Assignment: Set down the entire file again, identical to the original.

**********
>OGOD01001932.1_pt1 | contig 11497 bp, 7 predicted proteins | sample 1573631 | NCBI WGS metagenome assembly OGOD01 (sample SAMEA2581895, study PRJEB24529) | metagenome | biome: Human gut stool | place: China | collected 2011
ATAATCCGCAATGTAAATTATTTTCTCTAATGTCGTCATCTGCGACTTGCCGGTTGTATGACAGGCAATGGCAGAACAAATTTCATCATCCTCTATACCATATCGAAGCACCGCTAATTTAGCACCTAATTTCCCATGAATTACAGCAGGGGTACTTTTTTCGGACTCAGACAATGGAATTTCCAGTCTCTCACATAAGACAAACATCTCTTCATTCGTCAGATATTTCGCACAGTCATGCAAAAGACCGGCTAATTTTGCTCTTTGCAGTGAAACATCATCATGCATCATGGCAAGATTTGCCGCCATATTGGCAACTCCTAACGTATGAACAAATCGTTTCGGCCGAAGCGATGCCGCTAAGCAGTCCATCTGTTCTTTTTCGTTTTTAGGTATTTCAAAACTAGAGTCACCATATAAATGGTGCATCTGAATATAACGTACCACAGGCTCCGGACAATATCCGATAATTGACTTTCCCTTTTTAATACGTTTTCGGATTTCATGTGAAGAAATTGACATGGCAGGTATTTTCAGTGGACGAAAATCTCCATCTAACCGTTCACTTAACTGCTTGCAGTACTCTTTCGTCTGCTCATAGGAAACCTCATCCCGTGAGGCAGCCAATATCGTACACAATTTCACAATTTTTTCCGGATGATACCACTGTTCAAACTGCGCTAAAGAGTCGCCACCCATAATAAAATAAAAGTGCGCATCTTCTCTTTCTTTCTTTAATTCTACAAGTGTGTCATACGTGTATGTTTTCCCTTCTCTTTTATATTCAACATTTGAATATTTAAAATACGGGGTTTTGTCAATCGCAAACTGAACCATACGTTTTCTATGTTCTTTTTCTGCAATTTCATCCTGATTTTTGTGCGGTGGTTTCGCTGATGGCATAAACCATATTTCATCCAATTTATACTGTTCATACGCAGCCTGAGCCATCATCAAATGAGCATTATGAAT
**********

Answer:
>OGOD01001932.1_pt1 | contig 11497 bp, 7 predicted proteins | sample 1573631 | NCBI WGS metagenome assembly OGOD01 (sample SAMEA2581895, study PRJEB24529) | metagenome | biome: Human gut stool | place: China | collected 2011
ATAATCCGCAATGTAAATTATTTTCTCTAATGTCGTCATCTGCGACTTGCCGGTTGTATGACAGGCAATGGCAGAACAAATTTCATCATCCTCTATACCATATCGAAGCACCGCTAATTTAGCACCTAATTTCCCATGAATTACAGCAGGGGTACTTTTTTCGGACTCAGACAATGGAATTTCCAGTCTCTCACATAAGACAAACATCTCTTCATTCGTCAGATATTTCGCACAGTCATGCAAAAGACCGGCTAATTTTGCTCTTTGCAGTGAAACATCATCATGCATCATGGCAAGATTTGCCGCCATATTGGCAACTCCTAACGTATGAACAAATCGTTTCGGCCGAAGCGATGCCGCTAAGCAGTCCATCTGTTCTTTTTCGTTTTTAGGTATTTCAAAACTAGAGTCACCATATAAATGGTGCATCTGAATATAACGTACCACAGGCTCCGGACAATATCCGATAATTGACTTTCCCTTTTTAATACGTTTTCGGATTTCATGTGAAGAAATTGACATGGCAGGTATTTTCAGTGGACGAAAATCTCCATCTAACCGTTCACTTAACTGCTTGCAGTACTCTTTCGTCTGCTCATAGGAAACCTCATCCCGTGAGGCAGCCAATATCGTACACAATTTCACAATTTTTTCCGGATGATACCACTGTTCAAACTGCGCTAAAGAGTCGCCACCCATAATAAAATAAAAGTGCGCATCTTCTCTTTCTTTCTTTAATTCTACAAGTGTGTCATACGTGTATGTTTTCCCTTCTCTTTTATATTCAACATTTGAATATTTAAAATACGGGGTTTTGTCAATCGCAAACTGAACCATACGTTTTCTATGTTCTTTTTCTGCAATTTCATCCTGATTTTTGTGCGGTGGTTTCGCTGATGGCATAAACCATATTTCATCCAATTTATACTGTTCATACGCAGCCTGAGCCATCATCAAATGAGCATTATGAAT